The short-video-sharing app is accused of breaching data privacy norms in the European Union.
On September 14, 2021, Ireland’s Data Protection Commission (DPC) launched an investigation into Bytedance-owned TikTok, the popular video sharing app. This investigation comes as TikTok is already facing backlash regarding data privacy concerns. To know more about the app’s highs and lows in 2020, check out this article.
Ireland is TikTok’s lead regulator in the European Union (EU). The inquiries are in line with section 110 of the Data Protection Act of 2018. If found guilty, the company can face hefty fines amounting to 4% of TikTok’s global revenue.
The nature of this investigation is two-fold.
Prioritizing the privacy of children on the app
Firstly, the investigation would focus on the app’s processing of “personal data… for users under age 18, and age verification measures for persons under 13”. It will also look at whether TikTok is transparent about how it processes such data.
The watchdog is looking into the app’s processing of children’s personal data. It will also probe whether TikTok is in line with EU laws about transferring personal data to other countries, such as China.
The General Data Protection Regulation (GDPR) law in the EU has limits on how kids’ information should be processed. There’s an age cap on the ability of children to consent to their data being processed and used. For some countries, the age limit is 13 years old, while for others, it is set at 16.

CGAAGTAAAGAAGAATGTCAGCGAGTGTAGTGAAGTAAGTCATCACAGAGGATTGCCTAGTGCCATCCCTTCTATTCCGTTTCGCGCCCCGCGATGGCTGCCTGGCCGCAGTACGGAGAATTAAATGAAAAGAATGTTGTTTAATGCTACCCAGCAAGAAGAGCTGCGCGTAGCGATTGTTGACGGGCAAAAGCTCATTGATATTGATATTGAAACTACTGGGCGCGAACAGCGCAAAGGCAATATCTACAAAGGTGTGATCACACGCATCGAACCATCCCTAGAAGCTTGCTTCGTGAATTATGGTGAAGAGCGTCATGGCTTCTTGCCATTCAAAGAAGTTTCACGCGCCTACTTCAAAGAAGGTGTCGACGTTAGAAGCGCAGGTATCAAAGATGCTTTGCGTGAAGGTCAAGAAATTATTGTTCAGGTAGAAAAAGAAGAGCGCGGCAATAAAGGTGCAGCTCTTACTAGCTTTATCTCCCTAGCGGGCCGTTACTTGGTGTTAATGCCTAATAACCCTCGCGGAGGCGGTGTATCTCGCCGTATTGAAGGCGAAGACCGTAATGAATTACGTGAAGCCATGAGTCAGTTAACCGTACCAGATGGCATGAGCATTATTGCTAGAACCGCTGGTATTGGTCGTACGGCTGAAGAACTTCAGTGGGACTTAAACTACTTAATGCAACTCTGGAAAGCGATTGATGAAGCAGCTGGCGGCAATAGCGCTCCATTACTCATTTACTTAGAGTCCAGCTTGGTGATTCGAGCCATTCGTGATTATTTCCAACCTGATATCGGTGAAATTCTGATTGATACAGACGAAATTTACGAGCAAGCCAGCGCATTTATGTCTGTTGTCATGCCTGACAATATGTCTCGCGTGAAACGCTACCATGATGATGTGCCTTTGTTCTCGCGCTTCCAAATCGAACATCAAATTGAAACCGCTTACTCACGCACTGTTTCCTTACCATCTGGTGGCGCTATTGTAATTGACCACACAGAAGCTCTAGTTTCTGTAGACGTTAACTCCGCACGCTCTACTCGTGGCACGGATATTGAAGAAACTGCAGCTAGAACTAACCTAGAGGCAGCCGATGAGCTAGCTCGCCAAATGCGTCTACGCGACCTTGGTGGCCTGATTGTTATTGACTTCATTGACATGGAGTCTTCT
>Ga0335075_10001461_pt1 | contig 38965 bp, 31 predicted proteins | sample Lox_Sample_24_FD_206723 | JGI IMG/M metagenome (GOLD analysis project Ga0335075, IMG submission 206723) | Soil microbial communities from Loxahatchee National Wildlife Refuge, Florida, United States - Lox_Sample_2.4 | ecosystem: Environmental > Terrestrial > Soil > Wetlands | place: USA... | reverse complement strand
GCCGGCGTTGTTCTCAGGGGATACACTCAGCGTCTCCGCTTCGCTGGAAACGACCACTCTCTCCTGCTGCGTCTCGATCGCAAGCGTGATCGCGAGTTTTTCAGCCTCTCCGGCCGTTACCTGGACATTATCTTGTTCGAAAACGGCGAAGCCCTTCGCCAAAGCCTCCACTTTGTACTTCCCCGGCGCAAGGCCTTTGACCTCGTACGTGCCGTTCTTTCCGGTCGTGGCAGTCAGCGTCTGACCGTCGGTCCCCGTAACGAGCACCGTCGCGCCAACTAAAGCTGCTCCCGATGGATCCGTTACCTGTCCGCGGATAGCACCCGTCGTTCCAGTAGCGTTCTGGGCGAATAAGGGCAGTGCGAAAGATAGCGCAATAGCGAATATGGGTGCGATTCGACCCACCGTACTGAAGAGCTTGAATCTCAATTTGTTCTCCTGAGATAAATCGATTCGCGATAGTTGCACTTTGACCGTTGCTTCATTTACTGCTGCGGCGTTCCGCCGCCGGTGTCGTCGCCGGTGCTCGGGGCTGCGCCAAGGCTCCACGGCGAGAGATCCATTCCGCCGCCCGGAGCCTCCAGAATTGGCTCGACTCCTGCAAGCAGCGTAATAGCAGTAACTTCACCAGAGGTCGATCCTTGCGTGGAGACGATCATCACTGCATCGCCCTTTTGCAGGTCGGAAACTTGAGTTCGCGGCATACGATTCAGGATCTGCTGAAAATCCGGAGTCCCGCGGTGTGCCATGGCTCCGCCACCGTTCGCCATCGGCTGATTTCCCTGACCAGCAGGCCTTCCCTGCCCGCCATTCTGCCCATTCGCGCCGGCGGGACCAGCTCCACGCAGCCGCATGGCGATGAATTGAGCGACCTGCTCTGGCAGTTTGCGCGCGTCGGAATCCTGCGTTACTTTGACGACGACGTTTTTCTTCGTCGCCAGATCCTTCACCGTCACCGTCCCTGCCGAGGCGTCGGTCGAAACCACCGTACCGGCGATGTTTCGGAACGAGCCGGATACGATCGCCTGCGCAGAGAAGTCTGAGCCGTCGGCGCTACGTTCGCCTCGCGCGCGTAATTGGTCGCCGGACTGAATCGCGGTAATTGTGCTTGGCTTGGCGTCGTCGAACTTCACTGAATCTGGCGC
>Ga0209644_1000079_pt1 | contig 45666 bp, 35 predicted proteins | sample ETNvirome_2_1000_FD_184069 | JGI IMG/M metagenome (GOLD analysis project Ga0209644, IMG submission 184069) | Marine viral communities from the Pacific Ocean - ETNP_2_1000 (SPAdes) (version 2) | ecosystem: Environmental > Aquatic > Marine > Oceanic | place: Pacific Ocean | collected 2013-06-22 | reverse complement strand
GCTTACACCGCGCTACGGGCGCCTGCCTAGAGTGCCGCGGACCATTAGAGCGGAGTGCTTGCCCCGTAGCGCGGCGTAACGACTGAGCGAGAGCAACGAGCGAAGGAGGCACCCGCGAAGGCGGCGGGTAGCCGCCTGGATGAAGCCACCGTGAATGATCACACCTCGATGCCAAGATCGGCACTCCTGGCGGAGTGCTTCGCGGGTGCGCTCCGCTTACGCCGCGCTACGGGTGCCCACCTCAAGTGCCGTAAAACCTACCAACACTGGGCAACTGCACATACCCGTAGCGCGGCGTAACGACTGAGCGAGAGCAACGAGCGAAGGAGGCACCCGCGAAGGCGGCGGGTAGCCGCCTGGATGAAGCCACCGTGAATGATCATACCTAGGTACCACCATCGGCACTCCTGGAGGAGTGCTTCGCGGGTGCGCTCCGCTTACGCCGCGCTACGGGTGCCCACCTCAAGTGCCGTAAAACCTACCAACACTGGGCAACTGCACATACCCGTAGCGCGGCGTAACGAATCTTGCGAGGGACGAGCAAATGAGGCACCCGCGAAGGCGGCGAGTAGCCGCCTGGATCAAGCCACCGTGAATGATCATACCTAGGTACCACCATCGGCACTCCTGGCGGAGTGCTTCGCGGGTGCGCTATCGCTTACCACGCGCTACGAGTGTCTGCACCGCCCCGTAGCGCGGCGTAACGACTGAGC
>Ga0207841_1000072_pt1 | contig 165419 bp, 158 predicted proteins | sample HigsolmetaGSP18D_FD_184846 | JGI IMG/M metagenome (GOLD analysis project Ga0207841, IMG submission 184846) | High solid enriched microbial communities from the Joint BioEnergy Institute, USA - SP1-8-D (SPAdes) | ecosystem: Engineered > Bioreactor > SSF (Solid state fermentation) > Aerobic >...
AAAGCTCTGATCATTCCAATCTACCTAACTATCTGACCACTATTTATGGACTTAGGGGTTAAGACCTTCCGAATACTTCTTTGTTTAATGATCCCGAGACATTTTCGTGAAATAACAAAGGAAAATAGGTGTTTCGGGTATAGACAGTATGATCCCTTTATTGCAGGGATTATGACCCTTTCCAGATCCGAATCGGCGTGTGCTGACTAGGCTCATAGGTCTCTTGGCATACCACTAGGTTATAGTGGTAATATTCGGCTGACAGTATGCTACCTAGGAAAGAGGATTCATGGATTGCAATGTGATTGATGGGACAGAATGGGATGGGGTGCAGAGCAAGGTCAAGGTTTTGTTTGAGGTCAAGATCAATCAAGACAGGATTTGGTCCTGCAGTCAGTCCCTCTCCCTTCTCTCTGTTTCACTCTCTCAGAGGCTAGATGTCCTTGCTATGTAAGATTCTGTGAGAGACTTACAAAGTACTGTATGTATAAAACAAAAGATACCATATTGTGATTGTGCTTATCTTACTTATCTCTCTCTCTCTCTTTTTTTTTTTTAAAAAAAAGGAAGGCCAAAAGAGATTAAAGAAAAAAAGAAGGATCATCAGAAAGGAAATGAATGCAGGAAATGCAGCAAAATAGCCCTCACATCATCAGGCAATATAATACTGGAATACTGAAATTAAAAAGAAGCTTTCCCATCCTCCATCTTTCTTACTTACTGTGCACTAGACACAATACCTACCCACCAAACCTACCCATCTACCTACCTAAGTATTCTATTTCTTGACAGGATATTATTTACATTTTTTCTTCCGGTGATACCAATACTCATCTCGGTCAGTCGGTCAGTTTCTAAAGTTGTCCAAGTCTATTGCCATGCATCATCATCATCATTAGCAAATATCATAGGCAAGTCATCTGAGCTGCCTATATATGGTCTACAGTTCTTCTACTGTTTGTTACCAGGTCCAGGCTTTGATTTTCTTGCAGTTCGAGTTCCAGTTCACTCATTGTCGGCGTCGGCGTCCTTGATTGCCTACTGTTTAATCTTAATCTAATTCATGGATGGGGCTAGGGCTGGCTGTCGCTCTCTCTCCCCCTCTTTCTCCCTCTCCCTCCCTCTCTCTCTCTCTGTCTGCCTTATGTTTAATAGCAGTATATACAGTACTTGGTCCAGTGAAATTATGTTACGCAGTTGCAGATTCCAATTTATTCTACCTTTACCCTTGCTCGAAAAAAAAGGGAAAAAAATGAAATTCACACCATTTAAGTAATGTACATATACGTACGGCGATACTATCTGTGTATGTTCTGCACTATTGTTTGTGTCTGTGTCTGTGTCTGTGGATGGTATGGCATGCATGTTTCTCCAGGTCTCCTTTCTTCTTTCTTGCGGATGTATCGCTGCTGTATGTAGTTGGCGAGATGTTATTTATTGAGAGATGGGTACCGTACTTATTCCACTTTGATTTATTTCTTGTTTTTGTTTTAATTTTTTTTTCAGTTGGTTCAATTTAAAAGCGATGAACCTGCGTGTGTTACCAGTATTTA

In response to this, the TikTok spokesperson said, “The privacy and safety of the TikTok community, particularly our youngest members, is our highest priority.”
These include making their accounts private by default, and not sending them push notifications at night. It will also limit their exposure to certain features, like dueting and stitching in which users interact with each other. The app also deleted seven million accounts belonging to users who were under 13 years old. They are not allowed on the platform at all. TikTok followed that up in July by deleting millions of accounts which it said belonged to under-13s.
Sharing user data with third-party countries
The second investigation focuses on “transfers by TikTok of personal data to China”, the statement noted. It will aim at finding out whether the app complies with the GDPR requirements for transfer of data to third-parties.
TikTok has often come under fire for allegedly sharing data with Chinese companies and even the government. On July 7, 2020, the U.S. Secretary of State Mike Pompeo warned that TikTok puts “your private information in the hands of the Chinese Communist Party.”
However, TikTok has repeatedly denied these claims. In an interview to CNBC, it said, “We have never provided user data to the Chinese government, nor would we do so if asked.” In addition to that, a study by research group Citizen Lab also concluded that there is no overt evidence that TikTok shares data with the Chinese government.
The consequences of this investigation
The DPC can impose fines of up to 4% of the global revenue of a company. Earlier this September, they fined Facebook over US$250 million over data privacy breaches by the social media app.
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